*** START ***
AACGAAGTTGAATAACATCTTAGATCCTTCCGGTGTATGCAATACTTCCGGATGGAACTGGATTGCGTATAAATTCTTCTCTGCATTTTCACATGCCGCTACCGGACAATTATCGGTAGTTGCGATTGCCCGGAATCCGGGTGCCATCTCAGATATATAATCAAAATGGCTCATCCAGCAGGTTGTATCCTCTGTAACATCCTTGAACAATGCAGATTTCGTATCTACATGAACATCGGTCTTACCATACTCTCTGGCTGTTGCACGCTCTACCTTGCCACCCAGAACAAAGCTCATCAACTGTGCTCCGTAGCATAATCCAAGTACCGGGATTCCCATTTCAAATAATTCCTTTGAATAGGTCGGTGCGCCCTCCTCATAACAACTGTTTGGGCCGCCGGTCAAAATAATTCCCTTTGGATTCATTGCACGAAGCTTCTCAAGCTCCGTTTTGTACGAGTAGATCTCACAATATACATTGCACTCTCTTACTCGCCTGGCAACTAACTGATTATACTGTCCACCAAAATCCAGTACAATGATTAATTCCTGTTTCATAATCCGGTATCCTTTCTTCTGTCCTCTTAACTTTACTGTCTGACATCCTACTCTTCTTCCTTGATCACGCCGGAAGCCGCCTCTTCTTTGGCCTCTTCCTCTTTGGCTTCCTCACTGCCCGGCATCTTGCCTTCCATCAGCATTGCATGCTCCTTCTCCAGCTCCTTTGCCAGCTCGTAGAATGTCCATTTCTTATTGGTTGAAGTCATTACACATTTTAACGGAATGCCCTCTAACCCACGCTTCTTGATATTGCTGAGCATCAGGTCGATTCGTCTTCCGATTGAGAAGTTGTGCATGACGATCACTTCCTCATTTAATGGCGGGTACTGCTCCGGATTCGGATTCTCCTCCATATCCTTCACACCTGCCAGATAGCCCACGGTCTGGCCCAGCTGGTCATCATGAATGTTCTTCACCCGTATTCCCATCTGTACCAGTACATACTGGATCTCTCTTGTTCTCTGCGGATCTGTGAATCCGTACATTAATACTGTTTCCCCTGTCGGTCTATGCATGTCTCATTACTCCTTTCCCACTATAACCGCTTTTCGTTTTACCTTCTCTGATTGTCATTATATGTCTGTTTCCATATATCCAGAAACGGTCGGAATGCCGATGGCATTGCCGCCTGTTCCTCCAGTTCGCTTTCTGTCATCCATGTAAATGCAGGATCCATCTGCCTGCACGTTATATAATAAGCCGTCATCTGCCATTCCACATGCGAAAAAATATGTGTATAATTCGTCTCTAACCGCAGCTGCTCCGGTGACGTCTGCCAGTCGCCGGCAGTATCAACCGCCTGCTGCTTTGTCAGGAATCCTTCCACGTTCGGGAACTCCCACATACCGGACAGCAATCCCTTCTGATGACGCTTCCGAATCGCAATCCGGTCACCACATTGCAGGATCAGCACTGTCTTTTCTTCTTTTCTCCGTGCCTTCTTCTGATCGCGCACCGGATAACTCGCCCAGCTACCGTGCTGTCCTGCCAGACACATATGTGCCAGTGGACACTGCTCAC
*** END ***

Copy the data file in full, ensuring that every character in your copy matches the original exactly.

AACGAAGTTGAATAACATCTTAGATCCTTCCGGTGTATGCAATACTTCCGGATGGAACTGGATTGCGTATAAATTCTTCTCTGCATTTTCACATGCCGCTACCGGACAATTATCGGTAGTTGCGATTGCCCGGAATCCGGGTGCCATCTCAGATATATAATCAAAATGGCTCATCCAGCAGGTTGTATCCTCTGTAACATCCTTGAACAATGCAGATTTCGTATCTACATGAACATCGGTCTTACCATACTCTCTGGCTGTTGCACGCTCTACCTTGCCACCCAGAACAAAGCTCATCAACTGTGCTCCGTAGCATAATCCAAGTACCGGGATTCCCATTTCAAATAATTCCTTTGAATAGGTCGGTGCGCCCTCCTCATAACAACTGTTTGGGCCGCCGGTCAAAATAATTCCCTTTGGATTCATTGCACGAAGCTTCTCAAGCTCCGTTTTGTACGAGTAGATCTCACAATATACATTGCACTCTCTTACTCGCCTGGCAACTAACTGATTATACTGTCCACCAAAATCCAGTACAATGATTAATTCCTGTTTCATAATCCGGTATCCTTTCTTCTGTCCTCTTAACTTTACTGTCTGACATCCTACTCTTCTTCCTTGATCACGCCGGAAGCCGCCTCTTCTTTGGCCTCTTCCTCTTTGGCTTCCTCACTGCCCGGCATCTTGCCTTCCATCAGCATTGCATGCTCCTTCTCCAGCTCCTTTGCCAGCTCGTAGAATGTCCATTTCTTATTGGTTGAAGTCATTACACATTTTAACGGAATGCCCTCTAACCCACGCTTCTTGATATTGCTGAGCATCAGGTCGATTCGTCTTCCGATTGAGAAGTTGTGCATGACGATCACTTCCTCATTTAATGGCGGGTACTGCTCCGGATTCGGATTCTCCTCCATATCCTTCACACCTGCCAGATAGCCCACGGTCTGGCCCAGCTGGTCATCATGAATGTTCTTCACCCGTATTCCCATCTGTACCAGTACATACTGGATCTCTCTTGTTCTCTGCGGATCTGTGAATCCGTACATTAATACTGTTTCCCCTGTCGGTCTATGCATGTCTCATTACTCCTTTCCCACTATAACCGCTTTTCGTTTTACCTTCTCTGATTGTCATTATATGTCTGTTTCCATATATCCAGAAACGGTCGGAATGCCGATGGCATTGCCGCCTGTTCCTCCAGTTCGCTTTCTGTCATCCATGTAAATGCAGGATCCATCTGCCTGCACGTTATATAATAAGCCGTCATCTGCCATTCCACATGCGAAAAAATATGTGTATAATTCGTCTCTAACCGCAGCTGCTCCGGTGACGTCTGCCAGTCGCCGGCAGTATCAACCGCCTGCTGCTTTGTCAGGAATCCTTCCACGTTCGGGAACTCCCACATACCGGACAGCAATCCCTTCTGATGACGCTTCCGAATCGCAATCCGGTCACCACATTGCAGGATCAGCACTGTCTTTTCTTCTTTTCTCCGTGCCTTCTTCTGATCGCGCACCGGATAACTCGCCCAGCTACCGTGCTGTCCTGCCAGACACATATGTGCCAGTGGACACTGCTCAC